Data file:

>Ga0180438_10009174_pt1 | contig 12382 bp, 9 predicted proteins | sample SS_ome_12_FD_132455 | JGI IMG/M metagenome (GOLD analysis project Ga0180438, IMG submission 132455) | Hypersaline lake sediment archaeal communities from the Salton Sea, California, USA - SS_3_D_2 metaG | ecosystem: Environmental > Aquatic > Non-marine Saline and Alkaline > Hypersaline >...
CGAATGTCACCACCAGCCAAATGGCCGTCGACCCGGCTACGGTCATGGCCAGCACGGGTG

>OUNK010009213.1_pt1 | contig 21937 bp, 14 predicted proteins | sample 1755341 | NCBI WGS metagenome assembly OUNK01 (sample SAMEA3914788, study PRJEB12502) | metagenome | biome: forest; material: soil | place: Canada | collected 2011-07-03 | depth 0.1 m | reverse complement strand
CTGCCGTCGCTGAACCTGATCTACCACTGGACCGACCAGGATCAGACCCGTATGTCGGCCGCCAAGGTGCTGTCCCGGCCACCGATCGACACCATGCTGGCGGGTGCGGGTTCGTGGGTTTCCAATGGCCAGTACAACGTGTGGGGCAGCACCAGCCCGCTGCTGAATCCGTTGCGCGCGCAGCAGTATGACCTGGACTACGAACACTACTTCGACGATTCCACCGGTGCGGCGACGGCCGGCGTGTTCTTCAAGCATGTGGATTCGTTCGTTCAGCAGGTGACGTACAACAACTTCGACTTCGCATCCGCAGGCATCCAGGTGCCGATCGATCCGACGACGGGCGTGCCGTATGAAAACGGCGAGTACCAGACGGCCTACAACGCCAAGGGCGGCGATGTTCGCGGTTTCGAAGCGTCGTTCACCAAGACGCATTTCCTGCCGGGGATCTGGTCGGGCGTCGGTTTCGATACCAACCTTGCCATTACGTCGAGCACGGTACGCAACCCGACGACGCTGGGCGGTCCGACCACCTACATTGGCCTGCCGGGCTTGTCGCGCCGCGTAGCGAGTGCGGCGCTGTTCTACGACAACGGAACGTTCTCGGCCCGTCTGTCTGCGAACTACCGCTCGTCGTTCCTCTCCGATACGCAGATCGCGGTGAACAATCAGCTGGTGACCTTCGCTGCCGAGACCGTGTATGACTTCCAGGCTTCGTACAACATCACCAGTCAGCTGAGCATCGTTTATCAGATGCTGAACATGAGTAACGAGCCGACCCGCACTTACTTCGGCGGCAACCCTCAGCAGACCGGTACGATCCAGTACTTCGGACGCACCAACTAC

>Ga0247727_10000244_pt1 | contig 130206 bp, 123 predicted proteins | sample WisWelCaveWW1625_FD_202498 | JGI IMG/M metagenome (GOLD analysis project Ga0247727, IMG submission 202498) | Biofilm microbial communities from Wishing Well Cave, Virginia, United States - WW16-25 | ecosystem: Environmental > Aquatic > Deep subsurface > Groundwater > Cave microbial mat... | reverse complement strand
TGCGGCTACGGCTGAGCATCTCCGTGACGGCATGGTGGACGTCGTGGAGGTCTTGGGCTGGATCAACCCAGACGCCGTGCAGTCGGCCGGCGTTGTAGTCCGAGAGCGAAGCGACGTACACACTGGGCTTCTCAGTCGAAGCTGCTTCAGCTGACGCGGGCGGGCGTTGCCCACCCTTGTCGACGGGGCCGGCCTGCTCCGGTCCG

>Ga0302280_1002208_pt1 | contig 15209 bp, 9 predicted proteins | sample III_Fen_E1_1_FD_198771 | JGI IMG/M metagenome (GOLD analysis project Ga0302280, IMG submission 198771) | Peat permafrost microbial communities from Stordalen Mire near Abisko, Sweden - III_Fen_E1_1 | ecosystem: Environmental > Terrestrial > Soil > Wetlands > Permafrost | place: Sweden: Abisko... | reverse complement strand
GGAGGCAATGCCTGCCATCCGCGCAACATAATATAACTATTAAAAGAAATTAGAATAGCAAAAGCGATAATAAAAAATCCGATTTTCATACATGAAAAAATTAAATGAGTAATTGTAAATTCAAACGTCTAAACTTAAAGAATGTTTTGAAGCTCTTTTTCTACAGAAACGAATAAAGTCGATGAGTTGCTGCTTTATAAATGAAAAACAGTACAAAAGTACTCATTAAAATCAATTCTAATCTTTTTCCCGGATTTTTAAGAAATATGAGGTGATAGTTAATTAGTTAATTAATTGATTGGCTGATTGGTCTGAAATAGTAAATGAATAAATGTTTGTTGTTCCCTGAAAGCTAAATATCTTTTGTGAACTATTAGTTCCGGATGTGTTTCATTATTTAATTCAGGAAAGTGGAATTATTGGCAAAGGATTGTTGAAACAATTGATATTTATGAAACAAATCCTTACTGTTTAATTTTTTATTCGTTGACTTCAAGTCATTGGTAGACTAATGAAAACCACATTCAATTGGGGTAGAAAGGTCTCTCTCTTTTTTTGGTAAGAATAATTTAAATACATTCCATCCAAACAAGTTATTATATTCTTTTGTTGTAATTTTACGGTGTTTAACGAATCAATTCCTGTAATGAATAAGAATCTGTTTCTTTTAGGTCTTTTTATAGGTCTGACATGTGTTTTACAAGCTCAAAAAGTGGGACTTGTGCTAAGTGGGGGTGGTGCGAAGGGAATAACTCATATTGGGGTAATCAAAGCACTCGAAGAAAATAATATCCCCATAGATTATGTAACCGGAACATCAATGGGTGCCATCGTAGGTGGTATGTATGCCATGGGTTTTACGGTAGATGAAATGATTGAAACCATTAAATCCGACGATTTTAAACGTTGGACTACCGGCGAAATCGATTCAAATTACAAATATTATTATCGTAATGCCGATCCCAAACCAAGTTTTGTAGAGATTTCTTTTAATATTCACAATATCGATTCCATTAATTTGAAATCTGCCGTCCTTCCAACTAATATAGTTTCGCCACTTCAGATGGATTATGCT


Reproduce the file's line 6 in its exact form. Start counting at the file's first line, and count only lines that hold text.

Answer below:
TGCGGCTACGGCTGAGCATCTCCGTGACGGCATGGTGGACGTCGTGGAGGTCTTGGGCTGGATCAACCCAGACGCCGTGCAGTCGGCCGGCGTTGTAGTCCGAGAGCGAAGCGACGTACACACTGGGCTTCTCAGTCGAAGCTGCTTCAGCTGACGCGGGCGGGCGTTGCCCACCCTTGTCGACGGGGCCGGCCTGCTCCGGTCCG